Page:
(sĭng'krə-nĭs'ĭ-tē) n. Coincidence of events that seem to be meaningfully related, conceived in Jungian theory as an explanatory principle on the same order as causality
In what other lives or lands
Have I known your lips
Your Laughter brave
Those sweet excesses that
I do adore.
What surety is there
That we will meet again,
On other worlds some
Future time undated.
I defy my body's haste.
Without the promise
Of one more sweet encounter
I will not deign to die.
- Maya Angelou
After a month and a half of steady rainfall, I'd convinced myself my mood had the power to manipulate the weather. As it was, I didn't have it within me to control my disposition, and thus the rain pattered on. It was as perpetual and unabated as the melancholy that hung over me, as tangible as the thick, grey clouds that clung to the sky, and there was a part of me that couldn't help but feel bad about the inconvenience I was inadvertently causing the rest of the city.
Los Angeles wasn't made for rain, I'd decided. Somehow, I didn't think I was either. I could remember better days – days of sunlight, freckles dotting my skin, warmth enveloping me like a childhood blanket.
They were all superfluous memories; they did nothing to stop the downpour now.
I was in desperate need of an umbrella – one that could follow me indoors, as it had started raining there as well – but I knew in the back of my mind that it would do no good. Under the protection of such a comforting device, I knew I would only get struck by lightning.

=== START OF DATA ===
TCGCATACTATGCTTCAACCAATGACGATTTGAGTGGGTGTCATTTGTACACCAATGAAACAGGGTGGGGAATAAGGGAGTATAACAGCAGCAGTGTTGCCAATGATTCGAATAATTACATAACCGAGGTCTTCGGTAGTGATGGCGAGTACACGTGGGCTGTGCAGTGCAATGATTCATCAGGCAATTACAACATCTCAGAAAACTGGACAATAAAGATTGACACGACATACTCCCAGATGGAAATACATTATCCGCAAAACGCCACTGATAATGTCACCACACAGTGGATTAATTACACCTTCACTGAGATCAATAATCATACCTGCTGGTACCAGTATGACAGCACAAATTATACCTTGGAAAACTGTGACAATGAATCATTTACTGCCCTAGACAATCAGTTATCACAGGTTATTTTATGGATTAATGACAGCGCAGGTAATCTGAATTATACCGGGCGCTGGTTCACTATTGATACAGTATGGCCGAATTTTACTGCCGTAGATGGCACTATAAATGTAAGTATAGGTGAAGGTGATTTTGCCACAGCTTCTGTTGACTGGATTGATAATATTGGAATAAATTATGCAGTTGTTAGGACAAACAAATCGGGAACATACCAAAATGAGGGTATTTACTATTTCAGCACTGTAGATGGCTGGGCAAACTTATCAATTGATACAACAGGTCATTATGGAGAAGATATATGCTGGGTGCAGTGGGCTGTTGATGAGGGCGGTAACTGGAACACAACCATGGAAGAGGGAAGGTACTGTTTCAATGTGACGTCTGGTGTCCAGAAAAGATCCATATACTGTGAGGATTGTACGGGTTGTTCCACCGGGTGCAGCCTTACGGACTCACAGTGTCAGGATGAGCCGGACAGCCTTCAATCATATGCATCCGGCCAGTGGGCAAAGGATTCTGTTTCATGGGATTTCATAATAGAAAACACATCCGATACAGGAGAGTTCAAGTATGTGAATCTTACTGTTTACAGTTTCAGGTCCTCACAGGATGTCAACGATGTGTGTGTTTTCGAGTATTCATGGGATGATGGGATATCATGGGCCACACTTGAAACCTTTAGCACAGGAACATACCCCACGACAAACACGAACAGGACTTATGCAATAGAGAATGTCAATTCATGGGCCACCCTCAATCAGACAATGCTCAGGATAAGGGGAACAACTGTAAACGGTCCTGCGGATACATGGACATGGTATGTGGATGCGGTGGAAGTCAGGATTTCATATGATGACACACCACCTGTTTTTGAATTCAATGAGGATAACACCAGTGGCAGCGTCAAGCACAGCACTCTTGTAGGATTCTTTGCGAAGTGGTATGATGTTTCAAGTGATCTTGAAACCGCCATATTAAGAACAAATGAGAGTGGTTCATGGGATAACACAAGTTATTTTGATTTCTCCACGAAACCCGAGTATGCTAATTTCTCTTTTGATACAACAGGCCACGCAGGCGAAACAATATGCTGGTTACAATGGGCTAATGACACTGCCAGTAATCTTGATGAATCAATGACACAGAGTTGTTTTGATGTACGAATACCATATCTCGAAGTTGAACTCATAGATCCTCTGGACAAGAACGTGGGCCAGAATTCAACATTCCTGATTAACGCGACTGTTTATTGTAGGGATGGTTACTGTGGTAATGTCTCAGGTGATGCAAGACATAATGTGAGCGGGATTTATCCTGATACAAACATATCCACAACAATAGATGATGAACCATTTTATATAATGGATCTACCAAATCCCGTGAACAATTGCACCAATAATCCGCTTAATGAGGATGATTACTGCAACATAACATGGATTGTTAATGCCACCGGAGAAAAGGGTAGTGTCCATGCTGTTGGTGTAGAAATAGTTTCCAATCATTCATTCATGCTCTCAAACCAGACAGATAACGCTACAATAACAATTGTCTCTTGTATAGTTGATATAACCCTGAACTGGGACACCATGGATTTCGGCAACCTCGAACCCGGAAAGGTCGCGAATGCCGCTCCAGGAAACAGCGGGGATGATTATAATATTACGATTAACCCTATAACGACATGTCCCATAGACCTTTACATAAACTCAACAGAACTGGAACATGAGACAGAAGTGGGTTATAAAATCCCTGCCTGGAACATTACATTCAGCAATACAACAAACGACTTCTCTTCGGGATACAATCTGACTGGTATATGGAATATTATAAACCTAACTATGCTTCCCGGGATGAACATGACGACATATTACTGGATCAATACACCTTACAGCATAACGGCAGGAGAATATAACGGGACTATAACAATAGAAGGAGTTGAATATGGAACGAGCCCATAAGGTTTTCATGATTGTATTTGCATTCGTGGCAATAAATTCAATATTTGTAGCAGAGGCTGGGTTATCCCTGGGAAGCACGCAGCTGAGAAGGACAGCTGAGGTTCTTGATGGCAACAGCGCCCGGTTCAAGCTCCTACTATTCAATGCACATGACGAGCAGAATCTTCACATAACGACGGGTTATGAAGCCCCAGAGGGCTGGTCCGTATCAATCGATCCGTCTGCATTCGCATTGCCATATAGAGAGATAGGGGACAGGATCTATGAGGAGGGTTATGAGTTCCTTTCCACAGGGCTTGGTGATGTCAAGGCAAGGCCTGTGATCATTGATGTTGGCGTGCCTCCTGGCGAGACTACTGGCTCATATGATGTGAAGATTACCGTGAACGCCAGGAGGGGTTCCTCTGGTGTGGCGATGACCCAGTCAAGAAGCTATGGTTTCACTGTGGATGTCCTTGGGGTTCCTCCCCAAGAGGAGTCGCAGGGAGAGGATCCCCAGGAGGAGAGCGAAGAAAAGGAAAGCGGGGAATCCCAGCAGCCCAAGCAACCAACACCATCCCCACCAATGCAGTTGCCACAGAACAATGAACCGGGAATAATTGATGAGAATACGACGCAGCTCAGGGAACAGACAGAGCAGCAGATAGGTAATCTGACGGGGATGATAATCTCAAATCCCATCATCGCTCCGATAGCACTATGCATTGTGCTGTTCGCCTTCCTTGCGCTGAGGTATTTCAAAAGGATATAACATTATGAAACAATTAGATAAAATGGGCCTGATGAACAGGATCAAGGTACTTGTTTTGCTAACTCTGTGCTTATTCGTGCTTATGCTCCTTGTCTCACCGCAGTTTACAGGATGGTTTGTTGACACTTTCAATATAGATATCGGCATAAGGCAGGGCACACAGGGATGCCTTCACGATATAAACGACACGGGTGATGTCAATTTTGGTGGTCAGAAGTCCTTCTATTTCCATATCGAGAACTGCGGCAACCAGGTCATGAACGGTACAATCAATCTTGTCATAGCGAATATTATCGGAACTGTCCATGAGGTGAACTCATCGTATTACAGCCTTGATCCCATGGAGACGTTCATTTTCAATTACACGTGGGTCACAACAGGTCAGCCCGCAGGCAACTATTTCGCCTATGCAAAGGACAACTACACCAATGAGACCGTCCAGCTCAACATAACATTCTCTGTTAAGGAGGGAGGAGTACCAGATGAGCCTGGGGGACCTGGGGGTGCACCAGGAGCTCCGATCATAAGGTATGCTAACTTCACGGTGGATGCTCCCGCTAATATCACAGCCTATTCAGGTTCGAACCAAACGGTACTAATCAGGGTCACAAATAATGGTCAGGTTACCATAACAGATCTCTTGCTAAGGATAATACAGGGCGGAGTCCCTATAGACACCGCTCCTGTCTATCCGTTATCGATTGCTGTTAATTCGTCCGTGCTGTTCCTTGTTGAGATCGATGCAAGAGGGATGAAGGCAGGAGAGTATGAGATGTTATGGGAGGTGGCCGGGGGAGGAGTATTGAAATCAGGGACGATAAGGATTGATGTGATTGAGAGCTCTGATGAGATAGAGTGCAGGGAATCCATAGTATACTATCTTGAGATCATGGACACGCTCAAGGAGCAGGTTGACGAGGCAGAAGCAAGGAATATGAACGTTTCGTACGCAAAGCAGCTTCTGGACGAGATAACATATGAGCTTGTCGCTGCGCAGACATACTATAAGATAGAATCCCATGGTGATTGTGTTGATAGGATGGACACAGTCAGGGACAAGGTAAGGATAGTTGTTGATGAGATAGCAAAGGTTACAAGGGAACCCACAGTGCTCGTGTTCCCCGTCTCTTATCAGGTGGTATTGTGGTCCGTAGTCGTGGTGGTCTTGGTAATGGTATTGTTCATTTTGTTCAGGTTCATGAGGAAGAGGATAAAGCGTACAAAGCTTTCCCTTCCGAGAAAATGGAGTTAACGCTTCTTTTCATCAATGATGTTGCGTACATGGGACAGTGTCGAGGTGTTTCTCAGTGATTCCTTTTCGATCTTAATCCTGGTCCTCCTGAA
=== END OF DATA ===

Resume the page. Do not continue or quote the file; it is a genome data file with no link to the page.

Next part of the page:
I'd been waiting for such a misfortune to befall me for nearly two months. The rain was an omen aimed specifically at me, and I couldn't help but wonder why it hadn't simply finished me off yet. I'd brainstormed everything I could do to prevent it, stocking my closet with flotation devices and holding my head beneath the bathwater as long as I could for practice. I'd even considered building an ark, had I some place to put it.
None of this would matter, though. I was almost one hundred percent certain I was destined for a watery end, and when the moment finally came, I knew I would be helpless to stop it.
It was a Sunday the day it happened. The driver's license building on the corner of 4th and Cypress was closed for the afternoon, and for the first time since I'd taken a position there two years earlier, I was thankful I'd been given a key. In the very nether regions of my mind, I knew it was silly to be renewing my license on this particular day, shaky and wet as I was.
My photograph turned out horrible, focusing fully on my hollowed cheeks and the dull circles that had steadily begun to overtake my face. My stringy auburn hair clung to my shoulders, and my emerald blouse was soaked through, molding to my body like a second skin.
The image was insignificant, though. My only concern was that it was recognizable, and that the words in red block lettering below the photo were clear and concise. It was the only thing that put me at ease about what I was going to do, and I found it almost amusing that two words, no more than trifling arrangements of vowels and consonants, were enough to forgive me my transgressions. When I looked the finished product over, I almost smiled.
After twenty-four years of self-absorption, I had, on the day of my death, become an organ donor.